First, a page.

Workplace organisation and innovation in small and medium-sized enterprises

This paper examines the relationship between workplace organisation and innovation in small and medium-sized enterprises (SMEs). It uses data for 30 countries, drawn from the European Company Survey, the OECD Programme for International Assessment of Adult Competencies and the Community Innovation S...

Full description

Bibliographic Details
Main Author: Lorenz, Edward
Other Authors: Potter, Jonathan
Format: eBook
Language:English
Published: Paris OECD Publishing 2019
Series:OECD SME and Entrepreneurship Papers
Subjects:
Online Access:
Collection: OECD Books and Papers - Collection details see MPG.ReNa
LEADER 02064nma a2200241 u 4500
001 EB002075221
003 EBX01000000000000001215311
005 00000000000000.0
007 cr|||||||||||||||||||||
008 220928 ||| eng
100 1 |a Lorenz, Edward 
245 0 0 |a Workplace organisation and innovation in small and medium-sized enterprises  |h Elektronische Ressource  |c Edward, Lorenz and Jonathan, Potter 
260 |a Paris  |b OECD Publishing  |c 2019 
300 |a 49 p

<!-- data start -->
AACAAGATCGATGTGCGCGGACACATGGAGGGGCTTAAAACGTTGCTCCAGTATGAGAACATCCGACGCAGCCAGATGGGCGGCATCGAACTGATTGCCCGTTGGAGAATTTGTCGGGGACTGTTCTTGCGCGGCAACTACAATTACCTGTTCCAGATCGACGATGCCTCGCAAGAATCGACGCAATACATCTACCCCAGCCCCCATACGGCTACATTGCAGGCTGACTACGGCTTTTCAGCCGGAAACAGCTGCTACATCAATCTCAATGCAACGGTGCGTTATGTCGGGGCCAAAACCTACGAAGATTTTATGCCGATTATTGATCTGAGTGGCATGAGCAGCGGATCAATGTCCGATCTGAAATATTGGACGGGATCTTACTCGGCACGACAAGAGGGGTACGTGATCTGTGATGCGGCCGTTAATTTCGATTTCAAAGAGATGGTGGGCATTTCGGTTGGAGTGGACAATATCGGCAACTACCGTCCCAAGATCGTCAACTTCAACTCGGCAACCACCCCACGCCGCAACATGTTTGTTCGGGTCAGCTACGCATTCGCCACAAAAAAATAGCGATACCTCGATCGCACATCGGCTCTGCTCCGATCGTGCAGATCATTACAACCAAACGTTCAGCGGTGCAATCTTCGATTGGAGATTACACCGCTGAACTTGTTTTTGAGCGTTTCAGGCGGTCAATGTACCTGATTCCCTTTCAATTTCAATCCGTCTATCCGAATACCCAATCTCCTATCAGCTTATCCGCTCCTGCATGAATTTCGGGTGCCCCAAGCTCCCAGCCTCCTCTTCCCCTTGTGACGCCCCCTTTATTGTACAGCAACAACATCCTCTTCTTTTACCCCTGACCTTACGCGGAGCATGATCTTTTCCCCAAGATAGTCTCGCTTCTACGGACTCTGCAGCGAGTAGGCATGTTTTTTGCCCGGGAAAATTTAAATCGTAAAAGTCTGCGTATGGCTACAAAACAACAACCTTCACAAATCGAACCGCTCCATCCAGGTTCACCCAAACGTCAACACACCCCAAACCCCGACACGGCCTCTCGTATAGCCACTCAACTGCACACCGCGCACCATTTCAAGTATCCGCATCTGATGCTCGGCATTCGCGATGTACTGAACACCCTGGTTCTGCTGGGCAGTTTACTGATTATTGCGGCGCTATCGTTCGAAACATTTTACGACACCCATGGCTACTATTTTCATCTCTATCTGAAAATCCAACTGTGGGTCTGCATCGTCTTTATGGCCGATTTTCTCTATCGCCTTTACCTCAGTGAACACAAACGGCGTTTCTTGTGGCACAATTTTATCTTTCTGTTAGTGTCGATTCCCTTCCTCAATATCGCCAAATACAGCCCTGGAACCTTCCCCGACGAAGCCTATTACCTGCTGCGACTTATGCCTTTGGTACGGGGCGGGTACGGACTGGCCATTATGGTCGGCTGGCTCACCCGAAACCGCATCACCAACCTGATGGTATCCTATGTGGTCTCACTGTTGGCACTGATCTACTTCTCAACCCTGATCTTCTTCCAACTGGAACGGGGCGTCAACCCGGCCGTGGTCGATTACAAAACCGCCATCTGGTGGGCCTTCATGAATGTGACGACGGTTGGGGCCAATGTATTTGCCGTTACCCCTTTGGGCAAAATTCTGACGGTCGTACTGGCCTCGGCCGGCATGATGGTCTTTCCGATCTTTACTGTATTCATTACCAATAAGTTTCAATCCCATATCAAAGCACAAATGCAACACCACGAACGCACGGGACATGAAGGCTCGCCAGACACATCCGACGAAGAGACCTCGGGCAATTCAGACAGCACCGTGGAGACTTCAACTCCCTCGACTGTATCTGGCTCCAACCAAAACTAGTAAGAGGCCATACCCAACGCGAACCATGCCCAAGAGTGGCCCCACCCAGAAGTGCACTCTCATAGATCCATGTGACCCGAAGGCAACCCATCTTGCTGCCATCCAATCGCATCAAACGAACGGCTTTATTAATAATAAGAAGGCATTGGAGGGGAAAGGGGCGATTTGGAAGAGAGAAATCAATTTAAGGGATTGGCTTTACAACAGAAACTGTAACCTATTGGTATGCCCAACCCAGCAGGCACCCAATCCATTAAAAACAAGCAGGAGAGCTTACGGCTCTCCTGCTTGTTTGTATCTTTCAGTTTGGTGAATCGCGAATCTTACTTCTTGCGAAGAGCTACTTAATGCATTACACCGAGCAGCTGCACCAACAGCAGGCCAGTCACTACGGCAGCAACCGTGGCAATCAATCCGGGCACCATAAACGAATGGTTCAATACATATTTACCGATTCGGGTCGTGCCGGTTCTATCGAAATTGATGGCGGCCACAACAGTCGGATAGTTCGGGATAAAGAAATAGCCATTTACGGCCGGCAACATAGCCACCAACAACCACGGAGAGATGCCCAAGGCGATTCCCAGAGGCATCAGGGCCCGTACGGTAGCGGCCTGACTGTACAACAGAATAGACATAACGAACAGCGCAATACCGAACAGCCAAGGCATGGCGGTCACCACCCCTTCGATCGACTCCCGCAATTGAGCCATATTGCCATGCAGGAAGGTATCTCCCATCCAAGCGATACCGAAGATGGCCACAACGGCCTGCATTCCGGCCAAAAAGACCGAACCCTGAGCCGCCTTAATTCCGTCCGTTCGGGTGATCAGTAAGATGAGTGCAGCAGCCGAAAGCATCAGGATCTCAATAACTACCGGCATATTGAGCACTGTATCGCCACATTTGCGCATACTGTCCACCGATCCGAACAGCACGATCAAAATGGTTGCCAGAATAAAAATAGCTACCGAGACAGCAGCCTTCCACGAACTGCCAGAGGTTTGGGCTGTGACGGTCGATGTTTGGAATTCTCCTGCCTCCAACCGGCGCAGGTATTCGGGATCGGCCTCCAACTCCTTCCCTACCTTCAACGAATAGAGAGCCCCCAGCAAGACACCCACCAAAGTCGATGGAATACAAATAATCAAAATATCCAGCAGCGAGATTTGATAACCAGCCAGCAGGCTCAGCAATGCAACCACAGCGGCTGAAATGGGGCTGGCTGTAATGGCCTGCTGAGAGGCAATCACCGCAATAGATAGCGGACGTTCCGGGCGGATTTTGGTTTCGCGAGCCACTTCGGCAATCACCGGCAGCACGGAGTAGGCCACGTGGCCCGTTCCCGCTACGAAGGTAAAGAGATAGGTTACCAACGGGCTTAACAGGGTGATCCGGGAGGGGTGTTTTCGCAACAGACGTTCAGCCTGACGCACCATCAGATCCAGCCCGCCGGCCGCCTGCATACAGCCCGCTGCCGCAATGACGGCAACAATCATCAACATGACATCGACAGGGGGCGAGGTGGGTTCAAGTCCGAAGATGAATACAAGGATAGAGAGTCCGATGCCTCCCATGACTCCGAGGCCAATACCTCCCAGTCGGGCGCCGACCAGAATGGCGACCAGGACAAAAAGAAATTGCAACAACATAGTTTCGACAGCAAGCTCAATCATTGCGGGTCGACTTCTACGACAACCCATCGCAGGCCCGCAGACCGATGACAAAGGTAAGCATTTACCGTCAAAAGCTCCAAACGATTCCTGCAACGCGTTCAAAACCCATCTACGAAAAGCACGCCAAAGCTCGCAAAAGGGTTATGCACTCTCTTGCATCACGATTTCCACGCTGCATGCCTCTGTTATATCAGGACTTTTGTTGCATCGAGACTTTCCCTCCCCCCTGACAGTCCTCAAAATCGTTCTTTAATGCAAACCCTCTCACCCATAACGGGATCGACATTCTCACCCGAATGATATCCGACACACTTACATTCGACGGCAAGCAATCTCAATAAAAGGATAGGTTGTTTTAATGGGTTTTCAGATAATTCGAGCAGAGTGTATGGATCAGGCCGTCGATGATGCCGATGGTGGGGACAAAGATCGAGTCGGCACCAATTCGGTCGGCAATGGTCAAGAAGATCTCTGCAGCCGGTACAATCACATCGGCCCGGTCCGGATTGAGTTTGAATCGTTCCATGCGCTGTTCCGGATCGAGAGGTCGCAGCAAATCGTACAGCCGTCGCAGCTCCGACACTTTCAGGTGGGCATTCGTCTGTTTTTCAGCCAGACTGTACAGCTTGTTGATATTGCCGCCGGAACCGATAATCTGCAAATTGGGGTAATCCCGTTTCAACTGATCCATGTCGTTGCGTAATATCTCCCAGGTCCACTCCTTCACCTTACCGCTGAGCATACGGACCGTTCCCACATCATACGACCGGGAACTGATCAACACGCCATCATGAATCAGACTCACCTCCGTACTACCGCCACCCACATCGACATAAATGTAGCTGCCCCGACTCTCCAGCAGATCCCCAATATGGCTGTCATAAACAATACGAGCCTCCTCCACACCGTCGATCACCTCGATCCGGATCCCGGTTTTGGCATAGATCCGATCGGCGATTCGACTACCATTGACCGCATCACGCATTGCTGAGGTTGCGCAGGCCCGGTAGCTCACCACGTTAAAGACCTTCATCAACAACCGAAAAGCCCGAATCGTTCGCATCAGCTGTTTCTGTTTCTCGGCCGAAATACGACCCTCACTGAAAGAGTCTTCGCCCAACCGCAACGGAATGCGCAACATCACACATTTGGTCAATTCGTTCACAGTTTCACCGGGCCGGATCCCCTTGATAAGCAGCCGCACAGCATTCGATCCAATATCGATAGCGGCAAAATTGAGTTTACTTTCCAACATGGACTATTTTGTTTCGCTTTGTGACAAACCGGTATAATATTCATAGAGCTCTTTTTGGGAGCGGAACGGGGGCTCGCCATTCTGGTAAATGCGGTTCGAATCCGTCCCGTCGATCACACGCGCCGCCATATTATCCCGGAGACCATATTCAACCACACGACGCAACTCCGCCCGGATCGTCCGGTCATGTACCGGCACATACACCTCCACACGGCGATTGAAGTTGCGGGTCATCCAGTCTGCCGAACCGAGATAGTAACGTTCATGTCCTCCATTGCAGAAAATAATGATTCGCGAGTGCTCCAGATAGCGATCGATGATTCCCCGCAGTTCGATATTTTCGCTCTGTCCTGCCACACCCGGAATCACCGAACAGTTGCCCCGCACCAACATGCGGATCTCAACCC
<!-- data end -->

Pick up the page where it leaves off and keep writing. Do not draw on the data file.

653 |a Economics 
700 1 |a Potter, Jonathan 
041 0 7 |a eng  |2 ISO 639-2 
989 |b OECD  |a OECD Books and Papers 
490 0 |a OECD SME and Entrepreneurship Papers 
024 8 |a /10.1787/11732c0c-en 
856 4 0 |a oecd-ilibrary.org  |u https://doi.org/10.1787/11732c0c-en  |x Verlag  |3 Volltext 
082 0 |a 330 
520 |a This paper examines the relationship between workplace organisation and innovation in small and medium-sized enterprises (SMEs). It uses data for 30 countries, drawn from the European Company Survey, the OECD Programme for International Assessment of Adult Competencies and the Community Innovation Survey. It contrasts SMEs adopting a "learning organisation" or "discretionary learning" form of workplace organisation with SMEs adopting more hierarchical organisational forms. Learning organisation or discretionary learning SMEs are characterised by high levels of self-planning of tasks by employees, teamwork, knowledge exchange with employees and supervisors, on-the-job training, and employee performance incentives. They account for approximately one-third of SMEs across the countries examined. SMEs with this form of work organisation are more likely than other SMEs to develop new products/services and processes. At a macro level, countries with high proportions of these SMEs have higher rates of new-to-the-market innovations among SMEs and of SME innovation collaborations with other firms and organisations. The findings point to the potential role of policies favouring organisational change in SMEs as a means of stimulating SME innovation